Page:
Fixed-term loan

Loans have agreed terms. Fixed-rate mortgages and LIBOR mortgages must reach the end of their term before they can be redeemed. If the mortgage is redeemed during the term, the borrower will be charged an early redemption fee.

Forms of ownership

In Switzerland, there are three types of home ownership:

  • Sole ownership: one person is granted all rights and responsibilities
  • Joint ownership: the partners must dispose of all shares by joint agreement
  • Co-ownership: each partner is entitled to their defined share of the property (co-ownership share)

Forward mortgage and fee

A forward mortgage allows you to fix the mortgage rate in advance – usually up to 12 months before the beginning of the term. Some lenders also allow you to lock in the interest rates up to 24 months in advance. In return, the borrower is required to pay a fee when they take out the forward mortgage. This fee varies according to time and cost.

Functional area

Functional areas are spaces that house building services equipment and appliances (tank rooms, lift installations, etc.).


A person acting as a guarantor for a mortgage agrees to pay the debt of the principal borrower if this borrower fails to pay.

Indirect amortisation

In this case, you pay into your restricted pension plan (pillar 3a) instead of repaying the mortgage directly.

Investment costs

Investment costs can refer to the overall cost of purchasing a plot and constructing a property (land, ancillary building costs etc.). They can also describe the total cost of purchasing an existing property, including any renovation costs.

Joint ownership

Joint ownership is a type of shared ownership (see "Forms of ownership").

Land register

The land register is an official register held by a local municipality that records every property or plot of land along with associated legal information.

LIBOR (London Interbank Offered Rate)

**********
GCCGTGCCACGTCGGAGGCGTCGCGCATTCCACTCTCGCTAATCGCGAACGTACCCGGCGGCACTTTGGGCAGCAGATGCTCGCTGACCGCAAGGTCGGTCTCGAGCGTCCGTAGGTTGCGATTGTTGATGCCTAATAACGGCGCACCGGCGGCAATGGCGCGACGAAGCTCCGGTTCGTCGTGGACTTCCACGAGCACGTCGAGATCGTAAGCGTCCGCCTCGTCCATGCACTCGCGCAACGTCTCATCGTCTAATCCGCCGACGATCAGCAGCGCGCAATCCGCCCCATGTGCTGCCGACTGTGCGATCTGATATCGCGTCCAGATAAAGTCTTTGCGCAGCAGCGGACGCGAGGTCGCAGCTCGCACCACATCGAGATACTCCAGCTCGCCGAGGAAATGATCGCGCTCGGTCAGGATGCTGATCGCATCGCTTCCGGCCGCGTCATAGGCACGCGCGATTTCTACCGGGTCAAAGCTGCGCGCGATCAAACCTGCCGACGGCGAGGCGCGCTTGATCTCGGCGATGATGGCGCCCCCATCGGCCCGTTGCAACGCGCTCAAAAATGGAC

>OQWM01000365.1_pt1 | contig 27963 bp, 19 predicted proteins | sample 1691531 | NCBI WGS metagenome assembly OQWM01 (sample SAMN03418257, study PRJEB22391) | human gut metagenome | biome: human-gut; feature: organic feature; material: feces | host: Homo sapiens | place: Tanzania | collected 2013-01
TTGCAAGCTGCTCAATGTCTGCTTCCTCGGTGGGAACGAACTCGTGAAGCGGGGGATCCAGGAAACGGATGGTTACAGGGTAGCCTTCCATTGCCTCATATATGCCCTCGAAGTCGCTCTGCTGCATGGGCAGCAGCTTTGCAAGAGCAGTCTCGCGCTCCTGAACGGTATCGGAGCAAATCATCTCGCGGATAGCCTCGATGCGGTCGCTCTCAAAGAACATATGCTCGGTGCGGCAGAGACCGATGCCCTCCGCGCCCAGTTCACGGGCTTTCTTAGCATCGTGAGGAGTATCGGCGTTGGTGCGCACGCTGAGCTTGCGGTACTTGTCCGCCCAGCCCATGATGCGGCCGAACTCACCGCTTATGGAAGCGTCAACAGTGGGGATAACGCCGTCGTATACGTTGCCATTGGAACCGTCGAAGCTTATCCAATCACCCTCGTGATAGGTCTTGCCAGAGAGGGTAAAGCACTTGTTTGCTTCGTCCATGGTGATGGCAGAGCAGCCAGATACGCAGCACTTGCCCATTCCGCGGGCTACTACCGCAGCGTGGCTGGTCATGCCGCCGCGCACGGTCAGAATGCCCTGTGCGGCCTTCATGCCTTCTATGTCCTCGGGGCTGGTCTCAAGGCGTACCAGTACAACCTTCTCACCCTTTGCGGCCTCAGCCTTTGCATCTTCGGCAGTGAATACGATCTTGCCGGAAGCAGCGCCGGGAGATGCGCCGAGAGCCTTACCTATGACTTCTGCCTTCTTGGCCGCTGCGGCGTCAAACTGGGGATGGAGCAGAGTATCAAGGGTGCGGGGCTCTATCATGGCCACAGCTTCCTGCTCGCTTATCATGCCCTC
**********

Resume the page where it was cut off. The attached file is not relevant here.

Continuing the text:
The LIBOR is used as a reference interest rate and is announced at 11 o’clock each day in London. Banks use these interest rates to lend to each other.

LIBOR mortgage

With a LIBOR mortgage, the margin set for the customer is fixed during the term of the mortgage. Each quarter, the banks check the LIBOR rate and may adjust the customer rate accordingly (customer margin + LIBOR rate = customer rate).

As a rule, a LIBOR mortgage is taken out for a period of, say, three years. However, the interest rate is fixed for a selected period, e.g. 1, 3, 6 or 12 months, and can be adjusted at the end of this period in accordance with the LIBOR rate. 

Loan-to-value ratio

The ratio of the mortgage to the market value is referred to in the mortgage world as the loan-to-value ratio. This value is expressed as a percentage.

Location quality

The quality of a location can be defined by factors such as the view, transport connections and how much sun the property receives, and affects the market value and price of a property.

Market value and market value appraisal

The market value is the price at which an expert considers a property should be put up for sale. The process for determining this value is called a market value appraisal.

Minergie standard

Minergie standard is a building standard that supports efficient use of energy from renewable sources and an improved standard of living. Owners who adhere to Minergie standards receive a Minergie certificate.


A mortgage is a traditional type of loan used to finance a property purchase.

Mortgage calculator

If you are interested in taking out a mortgage, you can work out affordability and the loan-to-value ratio using the mortgage calculator.

Mortgage certificate

The mortgage certificate in Switzerland is a type of security that gives rise to a personal debt and is secured by a mortgage. When a mortgage is granted, the lender takes the mortgage certificates as security. The debtor is liable with not only the mortgaged property, but also his entire assets.